Children playing often find themselves to be a source of attention for photographers as well as doting parents. In capturing the acts of pure enjoyment and thrill, the photographer creates the opportunity to celebrate, reclaim, or in some cases call into question the play of our youth. Since 1999 Alessandra Sanguinetti has returned to her family in Argentina to work collaboratively with two young female cousins for the series “The Adventures of Guille and Belinda and the Enigmatic Meaning of Their Dreams”. Together they visually recreate their dreams and echo the vital role “playing” serves – to explore what cannot always be expressed verbally, and pay homage to the unbridled possibilities that fill the young women’s minds before the impositions of social and cultural orders alter their innocent freedom. Considering the impact and the influence the objects we play with holds in molding the persons we become, William Laven offers a straight-on examination of the toy models of war planes marketed for children’s play. His work reflects on how the tools of war are presented as familiar and comfortable. In producing each piece at a scale of 1/72 to its real life counterpart, Laven creates a mid ground between the toy and the actual warplane in which their influence can be explored.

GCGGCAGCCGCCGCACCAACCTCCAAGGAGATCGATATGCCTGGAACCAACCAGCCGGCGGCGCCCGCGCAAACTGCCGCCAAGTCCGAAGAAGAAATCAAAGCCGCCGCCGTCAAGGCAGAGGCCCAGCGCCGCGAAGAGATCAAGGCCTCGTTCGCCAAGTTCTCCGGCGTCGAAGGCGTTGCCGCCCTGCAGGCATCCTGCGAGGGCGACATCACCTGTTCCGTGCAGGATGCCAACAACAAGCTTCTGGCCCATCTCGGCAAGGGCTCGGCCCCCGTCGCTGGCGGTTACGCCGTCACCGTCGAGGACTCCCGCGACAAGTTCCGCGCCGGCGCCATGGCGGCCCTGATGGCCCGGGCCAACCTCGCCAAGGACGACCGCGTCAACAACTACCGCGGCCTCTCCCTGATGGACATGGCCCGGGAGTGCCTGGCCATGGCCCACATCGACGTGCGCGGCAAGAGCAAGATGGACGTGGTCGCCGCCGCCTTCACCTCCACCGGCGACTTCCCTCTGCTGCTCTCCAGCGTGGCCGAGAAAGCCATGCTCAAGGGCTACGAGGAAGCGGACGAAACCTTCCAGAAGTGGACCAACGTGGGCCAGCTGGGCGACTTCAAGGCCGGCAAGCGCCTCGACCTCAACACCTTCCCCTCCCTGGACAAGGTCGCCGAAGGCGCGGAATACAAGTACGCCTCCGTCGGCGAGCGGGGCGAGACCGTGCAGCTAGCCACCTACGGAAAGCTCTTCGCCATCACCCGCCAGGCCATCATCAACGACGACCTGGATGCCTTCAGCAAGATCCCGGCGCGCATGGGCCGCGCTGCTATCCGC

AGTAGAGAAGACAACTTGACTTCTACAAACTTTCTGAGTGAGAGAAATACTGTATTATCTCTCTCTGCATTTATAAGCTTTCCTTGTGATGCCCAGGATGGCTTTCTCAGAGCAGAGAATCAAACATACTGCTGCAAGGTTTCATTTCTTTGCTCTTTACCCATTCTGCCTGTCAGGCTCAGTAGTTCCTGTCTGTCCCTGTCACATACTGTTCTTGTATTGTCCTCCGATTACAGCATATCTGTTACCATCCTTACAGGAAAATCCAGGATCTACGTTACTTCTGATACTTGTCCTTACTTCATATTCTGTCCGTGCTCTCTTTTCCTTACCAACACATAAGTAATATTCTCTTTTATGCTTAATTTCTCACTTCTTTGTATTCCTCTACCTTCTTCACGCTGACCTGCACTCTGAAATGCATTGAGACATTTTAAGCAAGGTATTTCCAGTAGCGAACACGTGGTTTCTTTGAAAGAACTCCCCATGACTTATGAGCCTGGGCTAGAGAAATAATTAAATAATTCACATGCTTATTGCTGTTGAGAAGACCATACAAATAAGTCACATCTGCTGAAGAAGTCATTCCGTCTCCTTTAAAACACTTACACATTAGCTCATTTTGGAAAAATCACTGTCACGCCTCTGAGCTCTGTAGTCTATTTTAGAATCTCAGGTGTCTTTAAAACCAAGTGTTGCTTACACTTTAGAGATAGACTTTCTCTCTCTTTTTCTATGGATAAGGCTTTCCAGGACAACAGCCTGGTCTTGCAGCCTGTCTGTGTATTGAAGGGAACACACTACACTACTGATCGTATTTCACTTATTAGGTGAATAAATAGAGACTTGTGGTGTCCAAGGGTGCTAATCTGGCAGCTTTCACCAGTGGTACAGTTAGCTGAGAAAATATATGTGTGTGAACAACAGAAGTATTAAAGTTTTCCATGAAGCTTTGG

For many of us, as the years between youth and adulthood grow, an air of supposed maturity or sophistication seems to dictate our behavior, preventing potential slurps of spaghetti, spontaneous races down crowded sidewalks, and so on. In Meredith Allen’s sugary rich landscape images from the “Melting Ice Pop” series, she reveals the doorways that play can open. Allen allows the subject of her photograph to go beyond the brink, and holds against the desire to capture perfection, and instead records the moment at which things seem to come apart. The result of which is an excitement of the senses – of sight, smell, touch and even taste – and the resurrection memory unattainable by a linear approach.
While much of the play in this exhibition has been performed by the artists themselves in or prior to the creation of the work, multi-media artist Olivia Robinson’s interactive work is dependent on our active engagement, inviting us to play by shaking, cranking, and clicking her work! In bringing us into an intimate sphere through contact with the familiar objects that she has “hacked” electronically and/or manually (the Magic-8 ball, a music box, and the stereoscopic View Master), Robinson reveals bits and pieces of the personal – her body, her loves, and her travels as recorded over the past few weeks prior to this exhibition.
Whether relating to the exhibition’s theme as a point of departure or exploration, the artists featured remind us of the immeasurable value and the enormous potential for discovery that resides in “play”.
-Ariel Shanberg, 2005
Ariel Shanberg has served as the Executive Director of CPW since 2003.